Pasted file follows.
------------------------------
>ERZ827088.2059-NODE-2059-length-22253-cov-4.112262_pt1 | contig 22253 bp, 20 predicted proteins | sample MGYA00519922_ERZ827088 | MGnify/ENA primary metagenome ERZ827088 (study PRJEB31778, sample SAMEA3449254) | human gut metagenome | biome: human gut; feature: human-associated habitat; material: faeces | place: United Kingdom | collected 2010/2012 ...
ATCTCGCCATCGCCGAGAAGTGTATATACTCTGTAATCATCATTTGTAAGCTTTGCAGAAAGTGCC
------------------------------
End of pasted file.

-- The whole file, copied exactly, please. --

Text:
>ERZ827088.2059-NODE-2059-length-22253-cov-4.112262_pt1 | contig 22253 bp, 20 predicted proteins | sample MGYA00519922_ERZ827088 | MGnify/ENA primary metagenome ERZ827088 (study PRJEB31778, sample SAMEA3449254) | human gut metagenome | biome: human gut; feature: human-associated habitat; material: faeces | place: United Kingdom | collected 2010/2012 ...
ATCTCGCCATCGCCGAGAAGTGTATATACTCTGTAATCATCATTTGTAAGCTTTGCAGAAAGTGCC